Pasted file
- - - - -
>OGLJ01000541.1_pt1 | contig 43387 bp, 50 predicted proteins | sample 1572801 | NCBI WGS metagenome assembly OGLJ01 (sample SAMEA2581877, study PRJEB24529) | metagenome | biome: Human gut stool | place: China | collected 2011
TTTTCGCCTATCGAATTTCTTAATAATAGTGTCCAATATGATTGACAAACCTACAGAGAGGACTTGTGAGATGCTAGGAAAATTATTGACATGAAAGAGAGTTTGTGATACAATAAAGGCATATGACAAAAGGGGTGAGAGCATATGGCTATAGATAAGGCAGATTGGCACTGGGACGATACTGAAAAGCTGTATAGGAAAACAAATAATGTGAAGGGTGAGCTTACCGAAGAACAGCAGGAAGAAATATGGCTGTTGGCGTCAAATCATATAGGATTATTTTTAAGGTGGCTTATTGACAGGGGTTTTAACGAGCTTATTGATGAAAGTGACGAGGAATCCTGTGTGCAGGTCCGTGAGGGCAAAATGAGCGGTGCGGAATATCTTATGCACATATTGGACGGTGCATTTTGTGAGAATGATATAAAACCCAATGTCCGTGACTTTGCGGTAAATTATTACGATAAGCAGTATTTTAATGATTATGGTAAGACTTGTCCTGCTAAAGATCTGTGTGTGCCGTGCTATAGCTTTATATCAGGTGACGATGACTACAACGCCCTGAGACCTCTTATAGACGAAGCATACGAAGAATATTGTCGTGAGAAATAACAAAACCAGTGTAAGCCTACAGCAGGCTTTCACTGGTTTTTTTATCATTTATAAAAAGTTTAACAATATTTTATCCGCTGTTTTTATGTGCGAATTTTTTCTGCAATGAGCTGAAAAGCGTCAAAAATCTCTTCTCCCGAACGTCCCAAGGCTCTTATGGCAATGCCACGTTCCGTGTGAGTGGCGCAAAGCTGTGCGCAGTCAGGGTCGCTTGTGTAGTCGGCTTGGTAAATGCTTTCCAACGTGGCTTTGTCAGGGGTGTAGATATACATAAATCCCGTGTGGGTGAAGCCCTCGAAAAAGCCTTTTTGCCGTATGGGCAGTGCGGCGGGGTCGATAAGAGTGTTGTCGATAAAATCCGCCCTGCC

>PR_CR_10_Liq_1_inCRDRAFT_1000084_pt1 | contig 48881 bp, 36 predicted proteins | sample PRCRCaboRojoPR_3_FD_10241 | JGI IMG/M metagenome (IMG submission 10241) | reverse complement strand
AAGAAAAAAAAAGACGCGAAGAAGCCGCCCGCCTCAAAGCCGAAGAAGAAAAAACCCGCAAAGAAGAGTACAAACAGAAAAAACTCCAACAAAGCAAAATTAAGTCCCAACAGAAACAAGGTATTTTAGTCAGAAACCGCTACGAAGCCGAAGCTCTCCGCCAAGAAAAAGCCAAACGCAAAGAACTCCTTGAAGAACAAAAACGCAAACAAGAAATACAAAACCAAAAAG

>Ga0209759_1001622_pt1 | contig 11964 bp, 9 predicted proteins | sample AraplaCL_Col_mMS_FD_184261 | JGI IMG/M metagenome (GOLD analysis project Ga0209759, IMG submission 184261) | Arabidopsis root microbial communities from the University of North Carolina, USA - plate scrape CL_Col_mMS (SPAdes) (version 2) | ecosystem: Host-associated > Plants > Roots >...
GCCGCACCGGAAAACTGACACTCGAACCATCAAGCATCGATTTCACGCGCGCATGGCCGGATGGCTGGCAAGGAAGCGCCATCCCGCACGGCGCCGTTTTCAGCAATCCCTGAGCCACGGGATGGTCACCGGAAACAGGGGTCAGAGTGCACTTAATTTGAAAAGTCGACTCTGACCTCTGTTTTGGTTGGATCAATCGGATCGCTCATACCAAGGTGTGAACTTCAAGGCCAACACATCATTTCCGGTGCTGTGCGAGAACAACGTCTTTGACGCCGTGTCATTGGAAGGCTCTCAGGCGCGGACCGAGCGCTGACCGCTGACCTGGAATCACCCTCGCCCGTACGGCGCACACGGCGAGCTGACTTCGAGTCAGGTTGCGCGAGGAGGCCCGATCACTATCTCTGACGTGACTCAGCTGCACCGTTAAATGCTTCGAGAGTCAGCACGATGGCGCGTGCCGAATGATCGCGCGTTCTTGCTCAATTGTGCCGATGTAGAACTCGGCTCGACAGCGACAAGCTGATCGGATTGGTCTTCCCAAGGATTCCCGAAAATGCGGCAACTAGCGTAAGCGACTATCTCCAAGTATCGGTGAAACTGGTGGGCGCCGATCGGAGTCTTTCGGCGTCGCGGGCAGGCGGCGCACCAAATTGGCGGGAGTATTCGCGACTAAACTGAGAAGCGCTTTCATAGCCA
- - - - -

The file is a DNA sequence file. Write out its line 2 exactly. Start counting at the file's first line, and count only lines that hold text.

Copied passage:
TTTTCGCCTATCGAATTTCTTAATAATAGTGTCCAATATGATTGACAAACCTACAGAGAGGACTTGTGAGATGCTAGGAAAATTATTGACATGAAAGAGAGTTTGTGATACAATAAAGGCATATGACAAAAGGGGTGAGAGCATATGGCTATAGATAAGGCAGATTGGCACTGGGACGATACTGAAAAGCTGTATAGGAAAACAAATAATGTGAAGGGTGAGCTTACCGAAGAACAGCAGGAAGAAATATGGCTGTTGGCGTCAAATCATATAGGATTATTTTTAAGGTGGCTTATTGACAGGGGTTTTAACGAGCTTATTGATGAAAGTGACGAGGAATCCTGTGTGCAGGTCCGTGAGGGCAAAATGAGCGGTGCGGAATATCTTATGCACATATTGGACGGTGCATTTTGTGAGAATGATATAAAACCCAATGTCCGTGACTTTGCGGTAAATTATTACGATAAGCAGTATTTTAATGATTATGGTAAGACTTGTCCTGCTAAAGATCTGTGTGTGCCGTGCTATAGCTTTATATCAGGTGACGATGACTACAACGCCCTGAGACCTCTTATAGACGAAGCATACGAAGAATATTGTCGTGAGAAATAACAAAACCAGTGTAAGCCTACAGCAGGCTTTCACTGGTTTTTTTATCATTTATAAAAAGTTTAACAATATTTTATCCGCTGTTTTTATGTGCGAATTTTTTCTGCAATGAGCTGAAAAGCGTCAAAAATCTCTTCTCCCGAACGTCCCAAGGCTCTTATGGCAATGCCACGTTCCGTGTGAGTGGCGCAAAGCTGTGCGCAGTCAGGGTCGCTTGTGTAGTCGGCTTGGTAAATGCTTTCCAACGTGGCTTTGTCAGGGGTGTAGATATACATAAATCCCGTGTGGGTGAAGCCCTCGAAAAAGCCTTTTTGCCGTATGGGCAGTGCGGCGGGGTCGATAAGAGTGTTGTCGATAAAATCCGCCCTGCC